My life in outer space

Recursion – Tony Ballantyne (2004)

Recursion (AI Trilogy #1)


It is the twenty-third century. Herb, a young entrepreneur, returns to the isolated planet on which he has illegally been trying to build a city – and finds it destroyed by a swarming nightmare of self-replicating machinery. Worse, the all-seeing Environment Agency has been watching him the entire time. His punishment? A nearly hopeless battle in the farthest reaches of the universe against enemy machines twice as fast, and twice as deadly, as his own – in the company of a disarmingly confident AI who may not be exactly what he claims…
Little does Herb know that this war of machines was set in motion nearly two hundred years ago – by mankind itself. For it was then that a not-quite-chance encounter brought a confused young girl and a nearly omnipotent AI together in one fateful moment that may have changed the course of humanity forever.’

Blurb from the 2006 Bantam Spectra paperback edition

Ballantyne’s debut novel follows three characters in three different timelines.
In the earliest period, Eva is a suicidal waitress. On her well-planned second attempt to commit suicide by overdose, she was miraculously raised from the dead and sent to a facility for therapy.
Eva has long been convinced that an Intelligence has raised itself to awareness on the internet and is watching Humanity. No one believes her and now she is also hearing the voice of her dead brother in her head.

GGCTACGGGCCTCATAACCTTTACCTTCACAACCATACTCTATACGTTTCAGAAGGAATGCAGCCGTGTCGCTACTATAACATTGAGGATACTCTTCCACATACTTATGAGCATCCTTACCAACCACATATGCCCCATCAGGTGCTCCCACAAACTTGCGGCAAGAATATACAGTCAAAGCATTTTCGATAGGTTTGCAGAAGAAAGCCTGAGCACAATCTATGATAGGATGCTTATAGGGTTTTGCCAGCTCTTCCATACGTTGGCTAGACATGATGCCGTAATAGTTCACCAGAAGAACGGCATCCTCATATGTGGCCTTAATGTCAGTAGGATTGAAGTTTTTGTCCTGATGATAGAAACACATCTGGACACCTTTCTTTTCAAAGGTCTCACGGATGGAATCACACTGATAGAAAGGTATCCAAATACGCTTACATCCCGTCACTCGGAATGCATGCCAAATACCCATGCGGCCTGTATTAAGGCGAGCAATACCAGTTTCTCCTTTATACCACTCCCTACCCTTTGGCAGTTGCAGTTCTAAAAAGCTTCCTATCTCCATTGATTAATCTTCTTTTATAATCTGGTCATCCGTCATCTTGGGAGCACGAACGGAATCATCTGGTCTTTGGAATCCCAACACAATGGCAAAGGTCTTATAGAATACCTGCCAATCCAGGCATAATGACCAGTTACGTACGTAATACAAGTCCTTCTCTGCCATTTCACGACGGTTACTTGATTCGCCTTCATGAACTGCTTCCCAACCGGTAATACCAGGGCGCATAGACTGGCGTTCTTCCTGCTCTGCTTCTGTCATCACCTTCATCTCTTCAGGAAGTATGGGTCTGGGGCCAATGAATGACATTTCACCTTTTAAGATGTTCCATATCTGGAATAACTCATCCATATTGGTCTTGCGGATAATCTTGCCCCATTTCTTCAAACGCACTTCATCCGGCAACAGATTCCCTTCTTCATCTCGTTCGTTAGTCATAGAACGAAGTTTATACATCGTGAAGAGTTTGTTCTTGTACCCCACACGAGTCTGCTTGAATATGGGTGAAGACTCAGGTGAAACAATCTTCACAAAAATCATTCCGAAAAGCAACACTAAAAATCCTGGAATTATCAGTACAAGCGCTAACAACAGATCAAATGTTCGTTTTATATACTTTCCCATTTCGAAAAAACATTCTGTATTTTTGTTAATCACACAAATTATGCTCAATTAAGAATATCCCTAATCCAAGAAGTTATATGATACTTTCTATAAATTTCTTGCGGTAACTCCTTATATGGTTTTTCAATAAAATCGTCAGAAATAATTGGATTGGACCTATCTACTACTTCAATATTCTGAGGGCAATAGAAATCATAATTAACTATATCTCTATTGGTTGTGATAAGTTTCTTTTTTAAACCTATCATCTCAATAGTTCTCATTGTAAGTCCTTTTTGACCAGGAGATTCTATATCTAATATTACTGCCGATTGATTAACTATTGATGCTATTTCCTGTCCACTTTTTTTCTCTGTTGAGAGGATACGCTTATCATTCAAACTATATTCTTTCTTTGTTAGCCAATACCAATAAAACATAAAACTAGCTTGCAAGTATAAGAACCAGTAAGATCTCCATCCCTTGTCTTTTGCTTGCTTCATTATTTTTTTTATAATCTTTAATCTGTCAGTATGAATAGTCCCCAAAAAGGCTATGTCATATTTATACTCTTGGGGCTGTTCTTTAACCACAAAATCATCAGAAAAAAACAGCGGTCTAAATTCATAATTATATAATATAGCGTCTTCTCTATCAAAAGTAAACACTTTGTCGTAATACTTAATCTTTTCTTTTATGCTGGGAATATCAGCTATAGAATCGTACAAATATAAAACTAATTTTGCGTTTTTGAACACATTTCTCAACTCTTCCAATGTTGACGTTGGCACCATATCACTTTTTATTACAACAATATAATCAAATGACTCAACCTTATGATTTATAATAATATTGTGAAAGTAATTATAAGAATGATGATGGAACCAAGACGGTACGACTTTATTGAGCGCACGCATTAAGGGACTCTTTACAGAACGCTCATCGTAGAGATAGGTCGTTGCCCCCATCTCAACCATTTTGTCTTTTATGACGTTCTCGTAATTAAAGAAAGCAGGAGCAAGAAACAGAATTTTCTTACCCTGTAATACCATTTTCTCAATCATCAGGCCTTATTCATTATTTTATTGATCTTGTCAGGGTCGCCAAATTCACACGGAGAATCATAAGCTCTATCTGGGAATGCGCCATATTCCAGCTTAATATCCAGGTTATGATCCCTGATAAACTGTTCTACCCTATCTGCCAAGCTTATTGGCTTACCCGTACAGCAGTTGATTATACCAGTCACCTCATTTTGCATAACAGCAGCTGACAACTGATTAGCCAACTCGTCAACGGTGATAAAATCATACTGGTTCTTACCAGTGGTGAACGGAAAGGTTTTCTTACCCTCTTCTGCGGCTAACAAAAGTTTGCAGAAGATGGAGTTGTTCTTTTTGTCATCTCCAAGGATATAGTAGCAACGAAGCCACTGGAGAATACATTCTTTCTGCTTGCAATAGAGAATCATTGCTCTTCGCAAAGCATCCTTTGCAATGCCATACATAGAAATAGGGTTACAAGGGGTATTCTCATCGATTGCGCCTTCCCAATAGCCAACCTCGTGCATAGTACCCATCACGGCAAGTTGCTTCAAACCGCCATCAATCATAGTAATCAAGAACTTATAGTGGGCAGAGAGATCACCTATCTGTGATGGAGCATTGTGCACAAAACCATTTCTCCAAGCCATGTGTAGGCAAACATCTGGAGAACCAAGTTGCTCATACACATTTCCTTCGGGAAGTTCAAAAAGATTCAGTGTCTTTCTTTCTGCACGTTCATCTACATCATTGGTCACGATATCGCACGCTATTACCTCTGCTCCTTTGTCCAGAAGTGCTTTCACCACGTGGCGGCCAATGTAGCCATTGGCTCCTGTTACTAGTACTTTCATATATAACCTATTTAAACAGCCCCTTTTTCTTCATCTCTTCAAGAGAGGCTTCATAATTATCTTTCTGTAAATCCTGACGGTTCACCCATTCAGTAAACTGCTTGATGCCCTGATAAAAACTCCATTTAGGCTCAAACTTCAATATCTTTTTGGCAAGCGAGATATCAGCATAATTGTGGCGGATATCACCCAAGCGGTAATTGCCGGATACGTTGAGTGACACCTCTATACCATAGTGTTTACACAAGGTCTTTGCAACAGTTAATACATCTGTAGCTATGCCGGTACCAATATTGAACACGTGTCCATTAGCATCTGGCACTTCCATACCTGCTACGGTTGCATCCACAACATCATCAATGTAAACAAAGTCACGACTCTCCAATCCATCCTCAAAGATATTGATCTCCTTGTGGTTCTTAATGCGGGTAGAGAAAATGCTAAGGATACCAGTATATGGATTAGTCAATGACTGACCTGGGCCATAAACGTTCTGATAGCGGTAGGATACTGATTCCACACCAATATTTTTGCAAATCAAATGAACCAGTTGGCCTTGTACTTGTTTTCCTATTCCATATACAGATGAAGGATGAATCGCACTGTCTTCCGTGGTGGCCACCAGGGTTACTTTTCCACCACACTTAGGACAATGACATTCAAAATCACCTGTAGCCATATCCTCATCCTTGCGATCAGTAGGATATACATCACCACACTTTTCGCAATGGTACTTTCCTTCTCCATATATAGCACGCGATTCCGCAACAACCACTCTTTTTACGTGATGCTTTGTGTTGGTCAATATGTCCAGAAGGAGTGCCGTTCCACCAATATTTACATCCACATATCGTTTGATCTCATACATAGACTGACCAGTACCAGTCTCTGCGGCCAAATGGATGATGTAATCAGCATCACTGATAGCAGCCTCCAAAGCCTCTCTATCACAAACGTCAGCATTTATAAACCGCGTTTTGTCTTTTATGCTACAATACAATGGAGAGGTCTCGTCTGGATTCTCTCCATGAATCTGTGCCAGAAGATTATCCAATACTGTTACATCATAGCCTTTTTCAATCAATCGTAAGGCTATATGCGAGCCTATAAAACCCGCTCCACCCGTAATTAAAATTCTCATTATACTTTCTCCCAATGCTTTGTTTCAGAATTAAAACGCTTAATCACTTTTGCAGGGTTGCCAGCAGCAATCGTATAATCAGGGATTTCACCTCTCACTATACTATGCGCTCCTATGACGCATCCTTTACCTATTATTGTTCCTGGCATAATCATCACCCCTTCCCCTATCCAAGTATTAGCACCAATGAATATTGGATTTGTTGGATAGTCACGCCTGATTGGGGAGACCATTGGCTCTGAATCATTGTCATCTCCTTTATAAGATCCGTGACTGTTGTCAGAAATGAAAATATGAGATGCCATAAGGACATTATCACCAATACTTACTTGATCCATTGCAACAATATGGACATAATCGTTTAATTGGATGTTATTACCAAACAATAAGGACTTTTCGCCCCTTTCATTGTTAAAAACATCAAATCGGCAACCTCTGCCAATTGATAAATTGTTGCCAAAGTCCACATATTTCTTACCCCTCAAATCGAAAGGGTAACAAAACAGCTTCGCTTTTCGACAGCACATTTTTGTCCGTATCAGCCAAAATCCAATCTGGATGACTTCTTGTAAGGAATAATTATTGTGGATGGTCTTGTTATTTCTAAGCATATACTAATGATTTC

About a century later Constantine Storey is sent to a top-level meeting. Constantine is something of a secret agent, working for the Environment Agency, the nature of whose business is somewhat unclear.
Constantine also hears voices in his head, but they are drug-based additional personalities who possess additional skills for Constantine’s use.
The meeting is to decide whether or not to launch the first interstellar colony ship which will be accompanied by a terraforming AI. There are concerns as to whether the warp drive was invented by humans or by AIs. Constantine then discovers that he has been copied and is existing within a simulation run by political and business interests who are trying to discover what he brought back from his trip to an AI-free mars.
A hundred years on from this, Herb is a wealthy spoilt techie who has infested a world with his own Von Neumann machines in an attempt to create his own city. This has gone horribly wrong and the planet is now a seething mass of voracious machines.
The Environment Agency have been watching him however, and his ship is boarded by one Robert Johnson, who conscripts Herb to join a war against something so vast it takes up a scary percentage of the galaxy.
It’s a very clever piece of work. Ballantyne makes it clear that there are connections between the three, but you have to get a long way into the novel before things start matching up and the pattern emerges logically and inevitably.
Ballantyne is a fairly recent addition to the British SF scene of the Noughties, and it will be interesting to see the direction in which his work goes.


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